Whether one lives in an individualistic society like ours or a communitarian society like that of the Greco-Roman world, a person’s identity has at least some of its roots in the associations that he or she has with other people, institutions, and social structures. When we cultivate desire for someone, especially when we know that the person is already embedded in a significant romantic relationship, we are violating the integrity of that bond. And, in so doing, we are violating the integrity of that individual’s identity.
The Law of Unintended Consequences
And like anything else in our lives, our actions in this area can have unintended consequences. Cultivating desire for someone that we know we cannot have (either because they are already in a romantic relationship or because they would never consider participating in a relationship with us) does damage to the very core of our being.
Notice where Jesus says that the “adultery” takes place. It doesn’t happen in our “mind” (the seat of our intellect), our “bowls” (the seat of our emotions), or in our genitals. It happens in our “heart”—the place where our will is located and the crossroads between the various aspects of our being. In other words, we are allowing an act of supreme unfaithfulness to work its way into the executive control center (to use a term popular among some contemporary psychologists) of our lives.
Can such a transgression have anything less than dire consequences? Even if we are successful in not actually developing a sexual relationship with someone other than our own spouse, we are constantly reinforcing in our own minds that she is not enough for us. We are communicating more loudly than any words could say that she is not what we want, or at least that we want more than just her.
Obviously, that does a lot of damage to the woman that we are supposed to be loving. It also does damage to our relationship with God. After all, we are saying that what God has provided to us is not enough for us. But it also does damage to our soul. Rather than filling our hearts with love for God and love for others (Matthew 22:37-40), we are filling our heart with the poison of sin, self-indulgence, and (usually) unrequited love. It is a recipe for spiritual decay and emotional dysfunction.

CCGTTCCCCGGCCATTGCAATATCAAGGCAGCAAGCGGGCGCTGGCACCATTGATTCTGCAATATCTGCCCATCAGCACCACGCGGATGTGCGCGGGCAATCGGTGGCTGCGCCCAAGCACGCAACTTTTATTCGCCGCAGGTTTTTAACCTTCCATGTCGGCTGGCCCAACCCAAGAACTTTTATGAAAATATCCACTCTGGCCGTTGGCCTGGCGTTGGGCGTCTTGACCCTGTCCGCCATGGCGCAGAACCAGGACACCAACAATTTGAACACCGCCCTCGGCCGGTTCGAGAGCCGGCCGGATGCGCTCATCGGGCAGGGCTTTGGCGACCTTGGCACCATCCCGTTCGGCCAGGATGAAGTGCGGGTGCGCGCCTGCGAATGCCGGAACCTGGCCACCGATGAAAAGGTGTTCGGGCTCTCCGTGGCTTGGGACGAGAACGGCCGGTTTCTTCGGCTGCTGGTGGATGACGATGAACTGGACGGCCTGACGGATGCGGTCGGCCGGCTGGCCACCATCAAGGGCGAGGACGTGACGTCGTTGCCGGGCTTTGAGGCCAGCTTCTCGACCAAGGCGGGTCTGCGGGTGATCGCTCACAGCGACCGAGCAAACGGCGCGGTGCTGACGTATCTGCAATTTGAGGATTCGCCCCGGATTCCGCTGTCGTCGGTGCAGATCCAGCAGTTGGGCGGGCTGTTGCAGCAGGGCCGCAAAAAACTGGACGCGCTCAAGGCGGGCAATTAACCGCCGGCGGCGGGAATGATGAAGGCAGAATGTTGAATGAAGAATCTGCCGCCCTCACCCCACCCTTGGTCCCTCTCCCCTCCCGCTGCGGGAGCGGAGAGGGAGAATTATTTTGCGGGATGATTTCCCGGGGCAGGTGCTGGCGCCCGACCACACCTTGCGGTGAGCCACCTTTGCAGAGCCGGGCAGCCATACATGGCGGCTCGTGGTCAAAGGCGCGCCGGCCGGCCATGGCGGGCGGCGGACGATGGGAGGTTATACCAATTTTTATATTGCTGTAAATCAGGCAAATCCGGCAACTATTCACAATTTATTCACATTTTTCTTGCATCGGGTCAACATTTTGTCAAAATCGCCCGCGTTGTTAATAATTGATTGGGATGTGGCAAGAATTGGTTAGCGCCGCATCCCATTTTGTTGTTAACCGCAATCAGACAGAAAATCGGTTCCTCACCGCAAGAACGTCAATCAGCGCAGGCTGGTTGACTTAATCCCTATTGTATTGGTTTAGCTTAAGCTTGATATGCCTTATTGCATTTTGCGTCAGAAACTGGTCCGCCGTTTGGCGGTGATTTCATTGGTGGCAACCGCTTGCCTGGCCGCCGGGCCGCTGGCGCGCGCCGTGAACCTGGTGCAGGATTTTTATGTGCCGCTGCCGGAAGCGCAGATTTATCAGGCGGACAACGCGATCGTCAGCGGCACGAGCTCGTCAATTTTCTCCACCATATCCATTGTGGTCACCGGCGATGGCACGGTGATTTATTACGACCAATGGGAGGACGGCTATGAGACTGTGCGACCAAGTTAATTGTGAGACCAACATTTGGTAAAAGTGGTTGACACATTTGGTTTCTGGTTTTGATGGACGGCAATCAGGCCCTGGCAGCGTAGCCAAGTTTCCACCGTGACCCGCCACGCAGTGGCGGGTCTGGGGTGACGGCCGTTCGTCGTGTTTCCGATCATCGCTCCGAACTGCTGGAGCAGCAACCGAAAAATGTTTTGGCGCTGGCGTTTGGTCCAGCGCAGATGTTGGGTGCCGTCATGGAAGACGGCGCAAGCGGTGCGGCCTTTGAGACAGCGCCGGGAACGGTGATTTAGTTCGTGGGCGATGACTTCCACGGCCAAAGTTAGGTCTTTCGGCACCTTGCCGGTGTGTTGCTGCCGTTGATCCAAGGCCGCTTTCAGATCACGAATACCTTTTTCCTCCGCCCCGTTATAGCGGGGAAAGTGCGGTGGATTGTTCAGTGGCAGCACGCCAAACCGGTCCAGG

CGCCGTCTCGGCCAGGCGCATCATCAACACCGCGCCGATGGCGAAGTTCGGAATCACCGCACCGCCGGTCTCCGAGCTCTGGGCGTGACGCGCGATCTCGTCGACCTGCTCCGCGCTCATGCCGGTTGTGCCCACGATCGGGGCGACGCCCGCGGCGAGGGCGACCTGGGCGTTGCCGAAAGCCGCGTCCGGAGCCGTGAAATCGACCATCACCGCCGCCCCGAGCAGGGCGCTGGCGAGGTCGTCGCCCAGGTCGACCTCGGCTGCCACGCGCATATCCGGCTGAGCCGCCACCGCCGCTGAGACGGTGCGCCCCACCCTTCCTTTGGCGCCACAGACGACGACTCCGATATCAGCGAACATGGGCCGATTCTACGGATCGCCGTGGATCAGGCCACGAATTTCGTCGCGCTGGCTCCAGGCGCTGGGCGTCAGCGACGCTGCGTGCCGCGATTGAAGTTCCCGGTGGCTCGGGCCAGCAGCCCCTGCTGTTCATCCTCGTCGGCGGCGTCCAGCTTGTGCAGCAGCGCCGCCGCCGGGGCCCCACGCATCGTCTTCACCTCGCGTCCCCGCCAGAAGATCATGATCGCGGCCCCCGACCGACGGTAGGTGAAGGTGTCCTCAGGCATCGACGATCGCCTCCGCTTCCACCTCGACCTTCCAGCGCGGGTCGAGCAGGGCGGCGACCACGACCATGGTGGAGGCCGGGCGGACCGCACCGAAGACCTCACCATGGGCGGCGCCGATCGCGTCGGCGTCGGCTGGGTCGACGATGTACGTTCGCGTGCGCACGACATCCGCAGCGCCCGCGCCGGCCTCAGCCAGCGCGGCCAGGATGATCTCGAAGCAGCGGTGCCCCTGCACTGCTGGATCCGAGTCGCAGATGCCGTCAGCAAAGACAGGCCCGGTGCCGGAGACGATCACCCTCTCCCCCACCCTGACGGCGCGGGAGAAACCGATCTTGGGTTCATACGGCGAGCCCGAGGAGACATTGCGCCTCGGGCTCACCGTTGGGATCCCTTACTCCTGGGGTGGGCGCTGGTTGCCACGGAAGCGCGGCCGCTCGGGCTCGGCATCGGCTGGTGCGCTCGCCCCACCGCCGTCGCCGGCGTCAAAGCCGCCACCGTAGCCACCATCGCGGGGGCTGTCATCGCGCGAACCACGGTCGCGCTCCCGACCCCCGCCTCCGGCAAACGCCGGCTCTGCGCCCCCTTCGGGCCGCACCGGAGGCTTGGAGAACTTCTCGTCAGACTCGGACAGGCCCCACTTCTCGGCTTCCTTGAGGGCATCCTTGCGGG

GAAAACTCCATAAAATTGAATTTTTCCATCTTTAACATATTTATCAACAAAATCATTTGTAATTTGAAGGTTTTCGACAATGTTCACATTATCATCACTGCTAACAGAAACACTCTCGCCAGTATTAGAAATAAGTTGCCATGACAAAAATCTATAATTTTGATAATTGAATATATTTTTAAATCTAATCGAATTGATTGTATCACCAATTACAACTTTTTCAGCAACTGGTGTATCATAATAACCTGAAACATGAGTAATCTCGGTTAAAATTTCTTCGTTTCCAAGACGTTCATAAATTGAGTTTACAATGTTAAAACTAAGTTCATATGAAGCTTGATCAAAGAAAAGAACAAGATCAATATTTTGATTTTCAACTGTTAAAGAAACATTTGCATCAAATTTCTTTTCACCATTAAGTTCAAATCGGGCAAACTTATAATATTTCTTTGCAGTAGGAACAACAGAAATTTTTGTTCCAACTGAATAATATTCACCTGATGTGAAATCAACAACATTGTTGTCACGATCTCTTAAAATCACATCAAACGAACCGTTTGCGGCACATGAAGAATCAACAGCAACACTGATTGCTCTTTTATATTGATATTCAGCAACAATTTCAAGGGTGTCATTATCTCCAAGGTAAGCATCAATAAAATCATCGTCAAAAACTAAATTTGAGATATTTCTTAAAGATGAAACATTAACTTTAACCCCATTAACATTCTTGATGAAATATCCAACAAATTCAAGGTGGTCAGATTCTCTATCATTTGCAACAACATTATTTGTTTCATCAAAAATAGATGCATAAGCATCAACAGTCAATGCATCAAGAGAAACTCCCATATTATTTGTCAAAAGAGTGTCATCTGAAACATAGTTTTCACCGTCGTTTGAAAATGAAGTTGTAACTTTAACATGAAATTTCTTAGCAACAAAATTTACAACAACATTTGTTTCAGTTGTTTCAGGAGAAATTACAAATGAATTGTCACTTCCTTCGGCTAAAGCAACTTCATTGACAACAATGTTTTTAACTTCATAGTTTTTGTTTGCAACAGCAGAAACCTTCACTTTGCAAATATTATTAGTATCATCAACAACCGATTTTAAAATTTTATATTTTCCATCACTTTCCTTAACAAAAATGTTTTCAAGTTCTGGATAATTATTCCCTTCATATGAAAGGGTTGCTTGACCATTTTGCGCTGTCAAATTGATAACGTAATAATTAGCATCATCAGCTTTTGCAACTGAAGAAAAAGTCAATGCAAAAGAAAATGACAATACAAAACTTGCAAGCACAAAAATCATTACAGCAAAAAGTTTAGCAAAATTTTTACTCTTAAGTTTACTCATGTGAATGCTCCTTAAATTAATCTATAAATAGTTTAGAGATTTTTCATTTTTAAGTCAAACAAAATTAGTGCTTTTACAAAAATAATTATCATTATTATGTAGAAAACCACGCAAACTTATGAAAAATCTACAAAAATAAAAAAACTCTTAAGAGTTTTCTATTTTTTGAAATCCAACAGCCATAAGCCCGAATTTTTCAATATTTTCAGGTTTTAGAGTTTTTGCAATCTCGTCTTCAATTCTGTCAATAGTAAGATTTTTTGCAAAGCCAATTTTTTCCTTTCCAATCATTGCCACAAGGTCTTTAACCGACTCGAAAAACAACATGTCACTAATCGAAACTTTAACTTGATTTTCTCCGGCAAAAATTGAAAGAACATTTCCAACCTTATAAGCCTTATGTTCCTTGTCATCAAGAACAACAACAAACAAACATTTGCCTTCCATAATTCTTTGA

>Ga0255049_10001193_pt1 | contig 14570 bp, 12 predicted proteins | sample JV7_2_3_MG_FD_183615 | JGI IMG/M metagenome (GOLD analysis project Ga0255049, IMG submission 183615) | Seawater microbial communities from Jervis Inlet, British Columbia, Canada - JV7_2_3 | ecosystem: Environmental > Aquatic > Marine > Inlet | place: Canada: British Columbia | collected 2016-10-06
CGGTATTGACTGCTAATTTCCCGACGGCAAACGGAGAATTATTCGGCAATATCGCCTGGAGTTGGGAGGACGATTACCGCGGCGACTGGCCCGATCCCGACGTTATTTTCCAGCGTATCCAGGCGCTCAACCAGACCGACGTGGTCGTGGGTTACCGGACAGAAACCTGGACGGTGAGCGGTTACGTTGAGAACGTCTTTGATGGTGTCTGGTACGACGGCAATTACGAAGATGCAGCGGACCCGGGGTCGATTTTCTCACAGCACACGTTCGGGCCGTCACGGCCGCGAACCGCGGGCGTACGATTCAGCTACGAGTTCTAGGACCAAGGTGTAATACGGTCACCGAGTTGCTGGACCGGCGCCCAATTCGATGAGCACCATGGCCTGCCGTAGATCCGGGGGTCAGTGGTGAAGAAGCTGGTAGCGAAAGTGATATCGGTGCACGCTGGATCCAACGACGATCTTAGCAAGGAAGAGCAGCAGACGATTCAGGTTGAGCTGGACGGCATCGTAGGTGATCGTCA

A Call to Radical Action
If cultivating desire for women that we do not know and cannot have violates their identity, denigrates the women that God has placed in our lives, and destroys our own souls, then it is no wonder that Jesus calls for such radical action. If blindness is the price that I have to pay in order to find wholeness in myself, in my relationship with my wife, and in my dealings with other women, I ought to be willing to pay that price.
Look, I get it. I am a sucker for a beautiful woman. But it wasn’t just my wife’s identity that was changed when we got married. It was mine, too. And it wasn’t just my marriage that changed who I am. It was also my baptism. Contrary to what our culture screams at us all day every day, we are not our own. We are defined by our relationship with Christ, by our relationship with our spouses, and by our relationship with the human race. Those relationships give us a healthy and stable sense of self, but they also place upon us the obligations of faithfulness and justice. Whether it is an actress in a movie or a woman in my church, I owe it to her, to my wife, to Christ, and to myself not to live a life of unholy and unfulfilled desire.